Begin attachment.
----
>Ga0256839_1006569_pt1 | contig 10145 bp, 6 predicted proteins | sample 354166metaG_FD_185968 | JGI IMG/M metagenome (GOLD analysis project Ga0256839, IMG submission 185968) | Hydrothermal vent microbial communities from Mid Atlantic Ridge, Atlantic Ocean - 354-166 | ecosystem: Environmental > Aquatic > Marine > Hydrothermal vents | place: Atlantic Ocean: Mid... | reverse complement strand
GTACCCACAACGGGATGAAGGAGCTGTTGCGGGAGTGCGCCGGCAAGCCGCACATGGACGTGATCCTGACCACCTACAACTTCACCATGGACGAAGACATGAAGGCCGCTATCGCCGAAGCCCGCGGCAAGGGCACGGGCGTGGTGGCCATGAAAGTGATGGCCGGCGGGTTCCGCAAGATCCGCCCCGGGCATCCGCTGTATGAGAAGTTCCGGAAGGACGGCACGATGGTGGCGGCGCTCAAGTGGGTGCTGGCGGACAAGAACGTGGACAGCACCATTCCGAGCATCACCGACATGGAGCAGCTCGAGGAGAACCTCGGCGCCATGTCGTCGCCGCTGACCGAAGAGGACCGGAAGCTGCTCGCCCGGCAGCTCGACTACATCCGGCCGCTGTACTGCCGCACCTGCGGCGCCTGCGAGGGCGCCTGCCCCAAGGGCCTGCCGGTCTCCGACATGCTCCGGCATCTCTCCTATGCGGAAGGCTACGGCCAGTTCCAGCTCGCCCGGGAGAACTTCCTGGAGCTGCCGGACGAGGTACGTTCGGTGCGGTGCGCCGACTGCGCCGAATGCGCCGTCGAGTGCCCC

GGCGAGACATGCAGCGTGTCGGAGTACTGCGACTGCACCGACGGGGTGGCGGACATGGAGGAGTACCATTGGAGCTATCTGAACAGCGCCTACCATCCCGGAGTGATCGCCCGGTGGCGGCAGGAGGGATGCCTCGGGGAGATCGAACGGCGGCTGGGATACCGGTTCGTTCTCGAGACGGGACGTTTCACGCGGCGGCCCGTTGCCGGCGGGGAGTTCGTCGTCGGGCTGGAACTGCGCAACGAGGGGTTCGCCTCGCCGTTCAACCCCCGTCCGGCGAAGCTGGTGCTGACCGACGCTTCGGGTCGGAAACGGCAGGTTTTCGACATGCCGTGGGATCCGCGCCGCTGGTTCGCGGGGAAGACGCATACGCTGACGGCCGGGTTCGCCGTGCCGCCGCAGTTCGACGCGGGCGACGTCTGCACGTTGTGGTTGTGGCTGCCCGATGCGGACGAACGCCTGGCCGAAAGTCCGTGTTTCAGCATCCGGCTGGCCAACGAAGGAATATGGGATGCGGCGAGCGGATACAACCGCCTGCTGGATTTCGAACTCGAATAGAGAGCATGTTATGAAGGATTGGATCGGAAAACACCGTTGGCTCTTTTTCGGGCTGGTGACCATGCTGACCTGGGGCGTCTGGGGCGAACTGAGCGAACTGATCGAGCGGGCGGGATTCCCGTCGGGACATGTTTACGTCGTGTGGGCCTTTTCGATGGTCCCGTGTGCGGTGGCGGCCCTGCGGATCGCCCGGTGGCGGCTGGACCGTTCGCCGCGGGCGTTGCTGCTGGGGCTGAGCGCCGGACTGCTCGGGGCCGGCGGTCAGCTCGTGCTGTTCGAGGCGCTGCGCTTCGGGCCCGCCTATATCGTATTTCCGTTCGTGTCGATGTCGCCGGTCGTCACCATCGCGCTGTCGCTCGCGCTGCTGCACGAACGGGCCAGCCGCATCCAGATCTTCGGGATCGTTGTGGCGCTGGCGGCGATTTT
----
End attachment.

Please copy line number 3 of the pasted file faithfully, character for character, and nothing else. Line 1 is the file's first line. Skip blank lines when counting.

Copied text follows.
GGCGAGACATGCAGCGTGTCGGAGTACTGCGACTGCACCGACGGGGTGGCGGACATGGAGGAGTACCATTGGAGCTATCTGAACAGCGCCTACCATCCCGGAGTGATCGCCCGGTGGCGGCAGGAGGGATGCCTCGGGGAGATCGAACGGCGGCTGGGATACCGGTTCGTTCTCGAGACGGGACGTTTCACGCGGCGGCCCGTTGCCGGCGGGGAGTTCGTCGTCGGGCTGGAACTGCGCAACGAGGGGTTCGCCTCGCCGTTCAACCCCCGTCCGGCGAAGCTGGTGCTGACCGACGCTTCGGGTCGGAAACGGCAGGTTTTCGACATGCCGTGGGATCCGCGCCGCTGGTTCGCGGGGAAGACGCATACGCTGACGGCCGGGTTCGCCGTGCCGCCGCAGTTCGACGCGGGCGACGTCTGCACGTTGTGGTTGTGGCTGCCCGATGCGGACGAACGCCTGGCCGAAAGTCCGTGTTTCAGCATCCGGCTGGCCAACGAAGGAATATGGGATGCGGCGAGCGGATACAACCGCCTGCTGGATTTCGAACTCGAATAGAGAGCATGTTATGAAGGATTGGATCGGAAAACACCGTTGGCTCTTTTTCGGGCTGGTGACCATGCTGACCTGGGGCGTCTGGGGCGAACTGAGCGAACTGATCGAGCGGGCGGGATTCCCGTCGGGACATGTTTACGTCGTGTGGGCCTTTTCGATGGTCCCGTGTGCGGTGGCGGCCCTGCGGATCGCCCGGTGGCGGCTGGACCGTTCGCCGCGGGCGTTGCTGCTGGGGCTGAGCGCCGGACTGCTCGGGGCCGGCGGTCAGCTCGTGCTGTTCGAGGCGCTGCGCTTCGGGCCCGCCTATATCGTATTTCCGTTCGTGTCGATGTCGCCGGTCGTCACCATCGCGCTGTCGCTCGCGCTGCTGCACGAACGGGCCAGCCGCATCCAGATCTTCGGGATCGTTGTGGCGCTGGCGGCGATTTT